Lesson planning with
Google Classroom and Chalk

Lesson planning is a part of your teaching routine and creating impactful lessons that drive student success, is an art form. Your focus as an educator should be the content not where you are planning or how you are sharing that plan in this hybrid environment. In this webinar, led by the team at Chalk in partnership with Google for Education, we dive deeper into how to create plan and assess in a digital world. Learn how to streamline your classroom instruction, how to organize your plans, create effective assessments, and track student progress by using digital technology in your classroom.

Watch these webinars on-demand below!

Part 1: Lesson Planning with Chalk and Google Classroom

  • How to set up your personalized digital planner

  • How to plan and create lessons

  • How to directly share lessons and resources to Google Classroom

  • Collaborate with colleagues on Planboard

Part 2: Essential Guide to Assessments with Chalk and Google Classroom

  • Set up your Markboard account

  • Create standards-aligned resources

  • How to organize and connect with Google Classroom

  • Track student progress and digital student portfolios

Part 3: Creating Impactful Instruction with Chalk and Google

  • How to set up your personalized digital planner

  • How to plan and create lessons and assessments

  • How to organize and connect with Google Classroom

  • Collaborate with colleagues

Speaker Details

Michael Maczynski
Michael Maczynski
Michael Maczynski is Head of Support at Chalk, where he creates support resources for Planboard and provides direct assistance to thousands of teachers worldwide. He has several years of classroom experience, teaching English and Music at the secondary level in Ontario, Canada.

Why Curriculum Map?

Increase in student achievement. Teachers who have a better understanding of the curriculum will be more flexible in their teaching methods. They will be able to ensure their students completely understand important concepts by structuring classes around the big picture.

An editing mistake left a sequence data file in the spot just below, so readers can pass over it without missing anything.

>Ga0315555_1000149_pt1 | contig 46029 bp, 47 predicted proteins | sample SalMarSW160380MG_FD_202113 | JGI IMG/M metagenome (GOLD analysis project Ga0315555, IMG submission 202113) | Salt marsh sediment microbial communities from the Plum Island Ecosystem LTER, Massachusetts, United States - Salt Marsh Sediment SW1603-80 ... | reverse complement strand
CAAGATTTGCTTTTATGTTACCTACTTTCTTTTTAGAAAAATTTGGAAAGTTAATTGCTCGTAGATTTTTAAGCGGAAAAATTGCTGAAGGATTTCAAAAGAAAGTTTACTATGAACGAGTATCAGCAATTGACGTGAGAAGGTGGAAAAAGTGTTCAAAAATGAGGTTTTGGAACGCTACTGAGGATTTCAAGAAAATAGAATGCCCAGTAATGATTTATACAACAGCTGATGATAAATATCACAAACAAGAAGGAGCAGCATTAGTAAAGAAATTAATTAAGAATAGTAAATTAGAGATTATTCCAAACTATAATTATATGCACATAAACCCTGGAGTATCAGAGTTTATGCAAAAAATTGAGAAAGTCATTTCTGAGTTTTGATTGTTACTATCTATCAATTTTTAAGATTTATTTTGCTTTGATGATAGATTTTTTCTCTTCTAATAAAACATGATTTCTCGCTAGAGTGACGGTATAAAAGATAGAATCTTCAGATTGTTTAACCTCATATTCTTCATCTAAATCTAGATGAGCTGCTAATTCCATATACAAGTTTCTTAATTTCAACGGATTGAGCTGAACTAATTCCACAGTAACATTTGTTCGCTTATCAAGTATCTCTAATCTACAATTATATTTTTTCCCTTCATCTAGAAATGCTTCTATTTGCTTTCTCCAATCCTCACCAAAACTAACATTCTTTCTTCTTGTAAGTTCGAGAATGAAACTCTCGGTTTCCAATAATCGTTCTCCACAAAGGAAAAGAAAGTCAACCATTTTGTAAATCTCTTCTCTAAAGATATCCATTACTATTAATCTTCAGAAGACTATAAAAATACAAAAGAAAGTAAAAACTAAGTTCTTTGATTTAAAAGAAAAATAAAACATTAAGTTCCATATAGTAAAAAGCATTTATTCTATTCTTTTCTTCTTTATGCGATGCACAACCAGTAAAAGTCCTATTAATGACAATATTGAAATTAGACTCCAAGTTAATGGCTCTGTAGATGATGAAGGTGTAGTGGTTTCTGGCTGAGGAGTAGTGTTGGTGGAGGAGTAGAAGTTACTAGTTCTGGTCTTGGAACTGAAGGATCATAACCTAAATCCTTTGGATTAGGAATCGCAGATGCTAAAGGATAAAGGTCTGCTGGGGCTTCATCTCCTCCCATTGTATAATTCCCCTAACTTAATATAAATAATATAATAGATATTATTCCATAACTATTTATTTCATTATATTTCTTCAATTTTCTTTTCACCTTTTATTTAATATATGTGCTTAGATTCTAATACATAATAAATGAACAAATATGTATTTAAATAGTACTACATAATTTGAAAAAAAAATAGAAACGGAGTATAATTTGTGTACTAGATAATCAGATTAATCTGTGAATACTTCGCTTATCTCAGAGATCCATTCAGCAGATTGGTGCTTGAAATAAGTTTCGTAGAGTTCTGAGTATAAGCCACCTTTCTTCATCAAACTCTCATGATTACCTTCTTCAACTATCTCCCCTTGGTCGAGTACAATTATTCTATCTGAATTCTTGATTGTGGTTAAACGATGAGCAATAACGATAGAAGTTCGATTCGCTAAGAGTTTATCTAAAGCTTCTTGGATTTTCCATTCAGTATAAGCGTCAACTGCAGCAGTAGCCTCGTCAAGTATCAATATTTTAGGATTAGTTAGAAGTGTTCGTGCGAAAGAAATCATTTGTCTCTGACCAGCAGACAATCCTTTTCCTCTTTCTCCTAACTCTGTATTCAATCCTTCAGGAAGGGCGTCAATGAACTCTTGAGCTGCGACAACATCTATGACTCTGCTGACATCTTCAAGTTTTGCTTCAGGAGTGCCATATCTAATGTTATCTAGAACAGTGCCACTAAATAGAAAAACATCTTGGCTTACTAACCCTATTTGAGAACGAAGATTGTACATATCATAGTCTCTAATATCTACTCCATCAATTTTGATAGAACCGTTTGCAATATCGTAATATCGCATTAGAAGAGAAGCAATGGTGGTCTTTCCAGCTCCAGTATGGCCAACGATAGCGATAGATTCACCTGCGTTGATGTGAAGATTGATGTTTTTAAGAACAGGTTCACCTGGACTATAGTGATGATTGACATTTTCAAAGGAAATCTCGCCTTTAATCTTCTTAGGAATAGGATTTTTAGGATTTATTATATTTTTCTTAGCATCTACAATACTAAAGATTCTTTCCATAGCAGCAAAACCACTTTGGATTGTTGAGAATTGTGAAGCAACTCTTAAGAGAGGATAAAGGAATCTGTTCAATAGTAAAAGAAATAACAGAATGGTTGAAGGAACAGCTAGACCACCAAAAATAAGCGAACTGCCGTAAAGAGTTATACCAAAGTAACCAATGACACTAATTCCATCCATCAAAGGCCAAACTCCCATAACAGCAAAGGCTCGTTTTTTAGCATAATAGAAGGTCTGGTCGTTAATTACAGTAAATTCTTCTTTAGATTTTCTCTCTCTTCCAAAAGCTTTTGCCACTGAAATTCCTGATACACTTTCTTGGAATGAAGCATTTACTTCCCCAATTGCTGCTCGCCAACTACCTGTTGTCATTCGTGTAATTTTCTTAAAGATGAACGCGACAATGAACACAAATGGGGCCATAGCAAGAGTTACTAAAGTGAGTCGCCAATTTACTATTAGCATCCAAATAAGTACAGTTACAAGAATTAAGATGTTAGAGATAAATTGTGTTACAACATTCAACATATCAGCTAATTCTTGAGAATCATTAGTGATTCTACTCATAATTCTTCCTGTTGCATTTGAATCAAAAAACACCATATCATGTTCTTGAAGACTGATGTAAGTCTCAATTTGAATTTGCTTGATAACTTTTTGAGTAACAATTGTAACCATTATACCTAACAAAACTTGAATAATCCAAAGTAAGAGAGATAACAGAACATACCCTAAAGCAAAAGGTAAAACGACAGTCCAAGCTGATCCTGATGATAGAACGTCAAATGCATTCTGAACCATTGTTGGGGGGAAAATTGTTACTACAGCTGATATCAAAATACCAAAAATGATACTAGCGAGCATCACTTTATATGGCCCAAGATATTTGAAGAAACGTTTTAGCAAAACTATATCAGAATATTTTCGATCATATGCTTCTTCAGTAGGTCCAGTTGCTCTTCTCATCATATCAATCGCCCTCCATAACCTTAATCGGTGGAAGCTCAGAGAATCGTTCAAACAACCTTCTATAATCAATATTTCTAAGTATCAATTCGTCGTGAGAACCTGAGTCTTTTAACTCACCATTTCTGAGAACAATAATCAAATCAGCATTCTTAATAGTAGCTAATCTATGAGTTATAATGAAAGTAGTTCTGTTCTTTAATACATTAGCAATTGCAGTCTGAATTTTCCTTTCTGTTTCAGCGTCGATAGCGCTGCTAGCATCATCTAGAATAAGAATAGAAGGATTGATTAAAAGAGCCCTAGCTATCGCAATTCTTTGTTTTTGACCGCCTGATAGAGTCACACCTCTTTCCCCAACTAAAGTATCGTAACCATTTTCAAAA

Create a school’s identity or persona. Curriculum maps help to create a bridge between standards and lesson plans, by bringing new resources into the classroom. This has implications on every stakeholder within the school district community. New initiatives, such as STEM or design thinking, that districts take on can be referenced directly in the curricular units to provide evidence of the work.

Encourages collaboration. Curriculum maps encourage teachers to discuss best practices and share resources, improving the overall level of teaching across the school district. Parents benefit from structured curriculum maps in that they know the exact learning targets for their children. Students are given coherent curriculum throughout the class, with a constant flow of knowledge from term to term and year to year.

Build a common resource center. Being able to capture assessments, lesson plans, and best practices within one place can improve teachers instruction. Knowledge can be easily shared from a master teacher to a new teacher. Within a curriculum map, the outcome is a comprehensive resource pool that includes hyperlinks to resources in context.

Save money on textbooks. Schools can save money by creating their own curriculum maps rather than buying them from textbook publishers. This allows for more control over what is actually being taught at the school

What is Chalk?

Book a demo to see how Chalk can help your school

Hear from school leaders on their journey with Chalk

Why curriculum mapping matters and how to pull it off

By Jennifer Mitchell, Curriculum and Professional Development Coordinator, Mifflin County School District

A common misconception about curriculum mapping is that teachers and administrators just need to come together once or twice a year to rewrite the curriculum, pick the resources they will use, and then they’re done. The problem with this approach is that the written curriculum will quickly fall into disuse, never to be revisited. By contrast, effective curriculum mapping entails recording what teachers are actually teaching, whether it’s aligned with standards, how it is impacting student achievement, and determining what needs to be updated and improved…

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Expediting curriculum mapping in an under-resourced district

By Mike Hummel, Director of Curriculum, Instruction, and Assessment, Mount Union Area School District

In our small, rural district in Huntington County, Pennsylvania, we face a number of challenges including a high rate of poverty, a rather pronounced teacher shortage, and a limited budget. Given these challenges, education technology is a resource we can’t afford to go without. For instance, just 18 months ago, we had no central place where our curriculum was housed, revised, or accessible to students or to the public. We had no effective way to track what we were teaching, whether our courses were aligned to state standards, and if teachers were adequately addressing those standards…

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